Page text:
“The sticky web of carcerality extends even further, into the everyday lives of those who are purportedly free, wrapping around hospitals, schools, banks, social service agencies, humanitarian organizations, shopping malls, and the digital service economy.11 Technology is not just a bystander that happens to be at the scene of the crime; it actually aids and abets the process by which carcerality penetrates social life.” (Captivating Technology race, carceral technoscience, and liberatory imagination in everyday life)
This quote from Ruha Benjamin serves as a reminder of how influential technology is in everyday process, a phenomenon that continues to expand unseen. We have become so captivated by the brick-and-mortar prison that we often forget the way in which the prison extends its reach, using technology as a conduit to achieve such a task in the 21st century.
Ruha Benjamin, a black woman sociologist and Professor in the Department of African American Studies at Princeton University, brings a new perspective to the carceral system as cybernetic (technological) forms of management continue the racialized violence of the status quo. Algorithms and predictions model enable the system to pinpoint exactly who is targeted, channeling systemic racism in unregulatableable ways. Think of technologies like Dashcams, GPS trackers, robot cranes, ankle bracelets. All of these are examples in which AI brings with it a new era of violence that Benjamin’s philosophy can effectively shed light on.
This additionally exemplifies the shift towards private corporations as a means to extend government oversight. Companies like Palantir developing predictive policing software, Boeing and Anduril Industries being awarded border contracts during the Obama years to build a high-tech virtual border for the US and development of border autonomous tanks, and other big tech giants demonstrates an ongoing shift that most legal scholars aren’t accounting for. And one of the most potent examples, private prisons, further prove this point.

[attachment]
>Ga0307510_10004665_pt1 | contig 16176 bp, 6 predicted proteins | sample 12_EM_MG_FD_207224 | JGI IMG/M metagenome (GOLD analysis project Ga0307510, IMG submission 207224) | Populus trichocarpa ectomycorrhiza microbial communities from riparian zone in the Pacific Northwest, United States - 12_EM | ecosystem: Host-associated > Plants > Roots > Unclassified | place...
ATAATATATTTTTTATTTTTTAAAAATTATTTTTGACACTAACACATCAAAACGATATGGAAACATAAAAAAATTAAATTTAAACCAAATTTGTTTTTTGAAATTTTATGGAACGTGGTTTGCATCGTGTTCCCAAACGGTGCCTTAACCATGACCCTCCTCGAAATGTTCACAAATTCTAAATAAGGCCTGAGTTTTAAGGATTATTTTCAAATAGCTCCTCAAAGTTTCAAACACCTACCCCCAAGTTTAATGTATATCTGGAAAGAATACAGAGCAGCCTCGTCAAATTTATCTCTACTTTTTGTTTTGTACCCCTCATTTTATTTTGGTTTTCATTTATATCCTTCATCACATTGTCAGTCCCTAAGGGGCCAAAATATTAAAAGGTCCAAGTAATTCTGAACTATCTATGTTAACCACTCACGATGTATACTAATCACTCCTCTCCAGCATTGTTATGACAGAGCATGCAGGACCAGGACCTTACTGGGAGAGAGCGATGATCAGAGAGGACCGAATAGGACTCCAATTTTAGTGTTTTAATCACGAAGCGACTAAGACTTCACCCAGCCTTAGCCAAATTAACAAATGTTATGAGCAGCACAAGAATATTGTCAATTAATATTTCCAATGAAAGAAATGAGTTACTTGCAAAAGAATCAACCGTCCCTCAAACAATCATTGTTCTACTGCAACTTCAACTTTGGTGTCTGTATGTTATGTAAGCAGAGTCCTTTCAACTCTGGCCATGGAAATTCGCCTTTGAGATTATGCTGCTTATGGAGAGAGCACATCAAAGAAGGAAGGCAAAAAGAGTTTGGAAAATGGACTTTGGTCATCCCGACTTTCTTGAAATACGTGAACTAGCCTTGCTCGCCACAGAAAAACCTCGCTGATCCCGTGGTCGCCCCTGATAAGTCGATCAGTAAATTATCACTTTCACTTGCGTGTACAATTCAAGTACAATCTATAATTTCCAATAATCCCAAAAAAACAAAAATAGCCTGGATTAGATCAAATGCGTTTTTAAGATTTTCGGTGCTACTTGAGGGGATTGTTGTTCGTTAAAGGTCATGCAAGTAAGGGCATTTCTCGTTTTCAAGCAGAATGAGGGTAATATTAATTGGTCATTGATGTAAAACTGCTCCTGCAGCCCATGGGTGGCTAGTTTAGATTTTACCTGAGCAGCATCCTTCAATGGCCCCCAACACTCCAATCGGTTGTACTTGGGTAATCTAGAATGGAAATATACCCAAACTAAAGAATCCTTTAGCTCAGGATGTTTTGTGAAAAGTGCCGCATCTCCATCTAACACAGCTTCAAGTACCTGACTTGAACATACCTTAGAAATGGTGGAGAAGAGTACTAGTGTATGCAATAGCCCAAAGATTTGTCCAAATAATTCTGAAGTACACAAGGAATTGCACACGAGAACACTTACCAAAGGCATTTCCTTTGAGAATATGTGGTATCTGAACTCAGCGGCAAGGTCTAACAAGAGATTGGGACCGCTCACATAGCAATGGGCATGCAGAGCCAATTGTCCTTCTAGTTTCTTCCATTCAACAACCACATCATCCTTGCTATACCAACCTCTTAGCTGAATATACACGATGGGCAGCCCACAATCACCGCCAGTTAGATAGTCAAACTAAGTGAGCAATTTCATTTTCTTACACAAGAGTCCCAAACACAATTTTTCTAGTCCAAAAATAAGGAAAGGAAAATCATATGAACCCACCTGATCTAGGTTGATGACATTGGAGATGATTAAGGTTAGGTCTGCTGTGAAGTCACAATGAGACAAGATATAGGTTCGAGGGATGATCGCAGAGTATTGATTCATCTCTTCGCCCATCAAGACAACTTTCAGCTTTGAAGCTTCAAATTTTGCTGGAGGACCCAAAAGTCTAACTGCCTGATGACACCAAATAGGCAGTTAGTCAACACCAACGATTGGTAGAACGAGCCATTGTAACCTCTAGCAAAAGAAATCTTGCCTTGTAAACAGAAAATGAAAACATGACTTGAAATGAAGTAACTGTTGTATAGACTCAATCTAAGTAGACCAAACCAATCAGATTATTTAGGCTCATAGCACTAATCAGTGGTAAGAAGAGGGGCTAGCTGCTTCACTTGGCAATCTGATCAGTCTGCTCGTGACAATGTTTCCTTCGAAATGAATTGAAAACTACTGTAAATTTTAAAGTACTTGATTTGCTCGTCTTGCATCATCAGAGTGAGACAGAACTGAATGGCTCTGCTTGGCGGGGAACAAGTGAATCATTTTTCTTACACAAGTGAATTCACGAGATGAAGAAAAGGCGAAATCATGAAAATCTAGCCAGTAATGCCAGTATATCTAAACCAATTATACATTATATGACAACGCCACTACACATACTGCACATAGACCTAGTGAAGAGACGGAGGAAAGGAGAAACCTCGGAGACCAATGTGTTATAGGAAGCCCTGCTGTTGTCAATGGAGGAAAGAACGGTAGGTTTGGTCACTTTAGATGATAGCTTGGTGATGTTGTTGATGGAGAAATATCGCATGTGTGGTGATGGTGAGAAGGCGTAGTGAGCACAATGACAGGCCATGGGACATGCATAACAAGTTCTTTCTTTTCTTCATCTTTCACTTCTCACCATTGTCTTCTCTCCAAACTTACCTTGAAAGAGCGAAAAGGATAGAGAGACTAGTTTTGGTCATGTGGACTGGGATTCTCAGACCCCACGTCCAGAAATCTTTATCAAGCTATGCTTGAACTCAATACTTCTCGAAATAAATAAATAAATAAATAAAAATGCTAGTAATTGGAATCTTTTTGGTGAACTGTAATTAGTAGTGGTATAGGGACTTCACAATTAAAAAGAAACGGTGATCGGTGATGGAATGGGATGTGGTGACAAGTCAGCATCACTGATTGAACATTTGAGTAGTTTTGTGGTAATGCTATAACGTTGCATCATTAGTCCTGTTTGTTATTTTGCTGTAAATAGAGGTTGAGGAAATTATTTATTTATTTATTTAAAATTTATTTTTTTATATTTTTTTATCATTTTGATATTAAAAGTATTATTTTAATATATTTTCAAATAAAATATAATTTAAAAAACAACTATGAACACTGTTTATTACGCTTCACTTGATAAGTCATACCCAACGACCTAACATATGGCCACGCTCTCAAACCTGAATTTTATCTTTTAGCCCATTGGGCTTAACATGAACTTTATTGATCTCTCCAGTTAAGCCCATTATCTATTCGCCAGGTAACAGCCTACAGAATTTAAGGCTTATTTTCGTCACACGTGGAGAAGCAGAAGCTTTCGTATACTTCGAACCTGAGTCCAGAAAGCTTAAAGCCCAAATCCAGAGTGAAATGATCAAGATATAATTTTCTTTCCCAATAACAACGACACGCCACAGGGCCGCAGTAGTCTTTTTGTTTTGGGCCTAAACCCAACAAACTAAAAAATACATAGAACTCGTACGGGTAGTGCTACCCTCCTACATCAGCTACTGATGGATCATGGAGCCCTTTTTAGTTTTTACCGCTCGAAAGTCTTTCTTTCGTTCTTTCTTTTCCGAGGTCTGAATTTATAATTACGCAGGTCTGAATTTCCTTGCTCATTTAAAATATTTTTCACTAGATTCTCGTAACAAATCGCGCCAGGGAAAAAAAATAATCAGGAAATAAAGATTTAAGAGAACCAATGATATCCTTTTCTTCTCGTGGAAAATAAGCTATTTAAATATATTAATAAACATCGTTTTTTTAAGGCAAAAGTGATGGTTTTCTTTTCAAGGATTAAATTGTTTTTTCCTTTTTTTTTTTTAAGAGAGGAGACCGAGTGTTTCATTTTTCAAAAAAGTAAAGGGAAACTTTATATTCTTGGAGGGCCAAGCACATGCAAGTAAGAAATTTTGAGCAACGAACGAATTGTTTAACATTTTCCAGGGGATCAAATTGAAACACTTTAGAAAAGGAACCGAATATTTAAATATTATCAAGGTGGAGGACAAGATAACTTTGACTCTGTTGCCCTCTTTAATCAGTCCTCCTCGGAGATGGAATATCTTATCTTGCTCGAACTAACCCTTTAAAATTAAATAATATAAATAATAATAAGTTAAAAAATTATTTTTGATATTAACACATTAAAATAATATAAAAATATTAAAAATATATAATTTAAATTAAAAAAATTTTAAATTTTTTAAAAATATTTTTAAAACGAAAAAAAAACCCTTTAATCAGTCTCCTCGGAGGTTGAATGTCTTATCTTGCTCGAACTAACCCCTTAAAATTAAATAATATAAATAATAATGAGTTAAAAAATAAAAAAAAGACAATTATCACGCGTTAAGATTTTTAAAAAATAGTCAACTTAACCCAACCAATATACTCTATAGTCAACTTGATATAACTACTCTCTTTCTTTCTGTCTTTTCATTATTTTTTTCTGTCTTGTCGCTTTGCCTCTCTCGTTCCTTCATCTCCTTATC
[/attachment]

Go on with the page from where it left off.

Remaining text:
Benjamin’s analysis on this historical transformation, or what she terms the “New Jim Code”, drawing from Derrick A. Bell and Frantz Fanon, traces this to another manifestation of antiblack racism, a concept that seems to plague all criminal justice studies. However, extending this to technology as well will reveal the tools that the system will utilize, enabling a wave of caution to be brought about that can challenge the system’s reach. While surveillance may be inevitable to some extend as we become more reliant on algorithmic processes, it’s vital, according to Benjamin’s work, to be wary of the manners in which “neutral” policies can bring about xenophobic results within technology.